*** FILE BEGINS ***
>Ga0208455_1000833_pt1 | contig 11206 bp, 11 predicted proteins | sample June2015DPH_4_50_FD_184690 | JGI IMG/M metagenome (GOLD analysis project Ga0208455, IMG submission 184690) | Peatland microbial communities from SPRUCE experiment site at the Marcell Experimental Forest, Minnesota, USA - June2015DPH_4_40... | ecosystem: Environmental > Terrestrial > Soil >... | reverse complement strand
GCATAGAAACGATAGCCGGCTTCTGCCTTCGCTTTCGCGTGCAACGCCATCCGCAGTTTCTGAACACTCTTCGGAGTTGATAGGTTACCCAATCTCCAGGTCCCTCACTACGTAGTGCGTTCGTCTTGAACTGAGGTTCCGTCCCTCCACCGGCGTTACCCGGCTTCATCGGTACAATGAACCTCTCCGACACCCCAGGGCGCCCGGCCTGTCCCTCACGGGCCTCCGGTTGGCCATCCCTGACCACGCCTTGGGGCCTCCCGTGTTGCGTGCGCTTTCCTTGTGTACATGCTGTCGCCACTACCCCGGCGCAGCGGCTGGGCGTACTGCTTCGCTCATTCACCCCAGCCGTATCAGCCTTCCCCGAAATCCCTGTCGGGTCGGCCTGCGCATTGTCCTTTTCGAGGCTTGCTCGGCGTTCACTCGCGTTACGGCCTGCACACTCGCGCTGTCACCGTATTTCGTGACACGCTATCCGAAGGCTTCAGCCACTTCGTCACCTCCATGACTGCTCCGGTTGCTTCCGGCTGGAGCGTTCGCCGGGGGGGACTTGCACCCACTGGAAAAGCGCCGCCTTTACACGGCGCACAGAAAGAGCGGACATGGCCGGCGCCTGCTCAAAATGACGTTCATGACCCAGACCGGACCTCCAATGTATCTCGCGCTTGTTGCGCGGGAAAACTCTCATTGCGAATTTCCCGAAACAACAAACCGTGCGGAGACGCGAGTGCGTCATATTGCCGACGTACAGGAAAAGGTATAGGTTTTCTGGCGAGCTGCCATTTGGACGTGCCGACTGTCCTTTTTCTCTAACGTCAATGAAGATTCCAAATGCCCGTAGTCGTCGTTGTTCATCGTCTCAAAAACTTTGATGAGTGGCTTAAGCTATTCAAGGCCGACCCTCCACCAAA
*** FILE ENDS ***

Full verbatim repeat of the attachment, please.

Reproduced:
>Ga0208455_1000833_pt1 | contig 11206 bp, 11 predicted proteins | sample June2015DPH_4_50_FD_184690 | JGI IMG/M metagenome (GOLD analysis project Ga0208455, IMG submission 184690) | Peatland microbial communities from SPRUCE experiment site at the Marcell Experimental Forest, Minnesota, USA - June2015DPH_4_40... | ecosystem: Environmental > Terrestrial > Soil >... | reverse complement strand
GCATAGAAACGATAGCCGGCTTCTGCCTTCGCTTTCGCGTGCAACGCCATCCGCAGTTTCTGAACACTCTTCGGAGTTGATAGGTTACCCAATCTCCAGGTCCCTCACTACGTAGTGCGTTCGTCTTGAACTGAGGTTCCGTCCCTCCACCGGCGTTACCCGGCTTCATCGGTACAATGAACCTCTCCGACACCCCAGGGCGCCCGGCCTGTCCCTCACGGGCCTCCGGTTGGCCATCCCTGACCACGCCTTGGGGCCTCCCGTGTTGCGTGCGCTTTCCTTGTGTACATGCTGTCGCCACTACCCCGGCGCAGCGGCTGGGCGTACTGCTTCGCTCATTCACCCCAGCCGTATCAGCCTTCCCCGAAATCCCTGTCGGGTCGGCCTGCGCATTGTCCTTTTCGAGGCTTGCTCGGCGTTCACTCGCGTTACGGCCTGCACACTCGCGCTGTCACCGTATTTCGTGACACGCTATCCGAAGGCTTCAGCCACTTCGTCACCTCCATGACTGCTCCGGTTGCTTCCGGCTGGAGCGTTCGCCGGGGGGGACTTGCACCCACTGGAAAAGCGCCGCCTTTACACGGCGCACAGAAAGAGCGGACATGGCCGGCGCCTGCTCAAAATGACGTTCATGACCCAGACCGGACCTCCAATGTATCTCGCGCTTGTTGCGCGGGAAAACTCTCATTGCGAATTTCCCGAAACAACAAACCGTGCGGAGACGCGAGTGCGTCATATTGCCGACGTACAGGAAAAGGTATAGGTTTTCTGGCGAGCTGCCATTTGGACGTGCCGACTGTCCTTTTTCTCTAACGTCAATGAAGATTCCAAATGCCCGTAGTCGTCGTTGTTCATCGTCTCAAAAACTTTGATGAGTGGCTTAAGCTATTCAAGGCCGACCCTCCACCAAA